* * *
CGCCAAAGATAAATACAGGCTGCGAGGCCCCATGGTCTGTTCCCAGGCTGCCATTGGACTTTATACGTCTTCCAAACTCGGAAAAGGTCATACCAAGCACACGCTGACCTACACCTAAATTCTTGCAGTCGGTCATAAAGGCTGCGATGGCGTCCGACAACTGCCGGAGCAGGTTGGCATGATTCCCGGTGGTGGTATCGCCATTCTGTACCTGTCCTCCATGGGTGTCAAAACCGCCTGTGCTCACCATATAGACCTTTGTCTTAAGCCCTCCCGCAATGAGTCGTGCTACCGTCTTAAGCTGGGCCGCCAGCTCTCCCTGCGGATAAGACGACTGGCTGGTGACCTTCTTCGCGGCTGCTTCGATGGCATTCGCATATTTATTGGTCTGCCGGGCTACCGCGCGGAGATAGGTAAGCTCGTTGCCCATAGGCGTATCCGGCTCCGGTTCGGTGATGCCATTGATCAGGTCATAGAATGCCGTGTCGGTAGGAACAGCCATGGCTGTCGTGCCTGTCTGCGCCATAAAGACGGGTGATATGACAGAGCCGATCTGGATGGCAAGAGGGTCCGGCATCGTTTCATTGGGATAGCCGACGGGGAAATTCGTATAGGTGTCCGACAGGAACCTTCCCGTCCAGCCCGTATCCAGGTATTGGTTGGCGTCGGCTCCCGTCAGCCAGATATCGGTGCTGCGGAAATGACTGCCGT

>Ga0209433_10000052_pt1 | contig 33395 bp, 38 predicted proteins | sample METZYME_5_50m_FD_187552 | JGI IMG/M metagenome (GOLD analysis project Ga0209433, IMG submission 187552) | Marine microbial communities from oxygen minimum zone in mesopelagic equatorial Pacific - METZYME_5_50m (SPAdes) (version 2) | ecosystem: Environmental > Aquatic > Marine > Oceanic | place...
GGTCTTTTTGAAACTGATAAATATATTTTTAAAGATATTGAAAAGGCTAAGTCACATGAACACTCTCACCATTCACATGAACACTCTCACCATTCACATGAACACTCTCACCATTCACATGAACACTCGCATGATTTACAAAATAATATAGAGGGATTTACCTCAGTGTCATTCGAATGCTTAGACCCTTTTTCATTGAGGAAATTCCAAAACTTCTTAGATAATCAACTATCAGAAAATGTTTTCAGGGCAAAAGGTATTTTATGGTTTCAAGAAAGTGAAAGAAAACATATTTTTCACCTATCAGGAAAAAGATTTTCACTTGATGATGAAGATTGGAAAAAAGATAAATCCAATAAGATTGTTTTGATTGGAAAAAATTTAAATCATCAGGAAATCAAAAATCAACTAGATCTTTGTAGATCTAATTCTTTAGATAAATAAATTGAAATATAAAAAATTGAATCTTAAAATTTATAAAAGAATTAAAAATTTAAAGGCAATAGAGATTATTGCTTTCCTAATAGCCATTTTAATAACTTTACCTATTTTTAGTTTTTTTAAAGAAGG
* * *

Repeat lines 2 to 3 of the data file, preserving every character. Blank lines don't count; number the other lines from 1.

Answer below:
>Ga0209433_10000052_pt1 | contig 33395 bp, 38 predicted proteins | sample METZYME_5_50m_FD_187552 | JGI IMG/M metagenome (GOLD analysis project Ga0209433, IMG submission 187552) | Marine microbial communities from oxygen minimum zone in mesopelagic equatorial Pacific - METZYME_5_50m (SPAdes) (version 2) | ecosystem: Environmental > Aquatic > Marine > Oceanic | place...
GGTCTTTTTGAAACTGATAAATATATTTTTAAAGATATTGAAAAGGCTAAGTCACATGAACACTCTCACCATTCACATGAACACTCTCACCATTCACATGAACACTCTCACCATTCACATGAACACTCGCATGATTTACAAAATAATATAGAGGGATTTACCTCAGTGTCATTCGAATGCTTAGACCCTTTTTCATTGAGGAAATTCCAAAACTTCTTAGATAATCAACTATCAGAAAATGTTTTCAGGGCAAAAGGTATTTTATGGTTTCAAGAAAGTGAAAGAAAACATATTTTTCACCTATCAGGAAAAAGATTTTCACTTGATGATGAAGATTGGAAAAAAGATAAATCCAATAAGATTGTTTTGATTGGAAAAAATTTAAATCATCAGGAAATCAAAAATCAACTAGATCTTTGTAGATCTAATTCTTTAGATAAATAAATTGAAATATAAAAAATTGAATCTTAAAATTTATAAAAGAATTAAAAATTTAAAGGCAATAGAGATTATTGCTTTCCTAATAGCCATTTTAATAACTTTACCTATTTTTAGTTTTTTTAAAGAAGG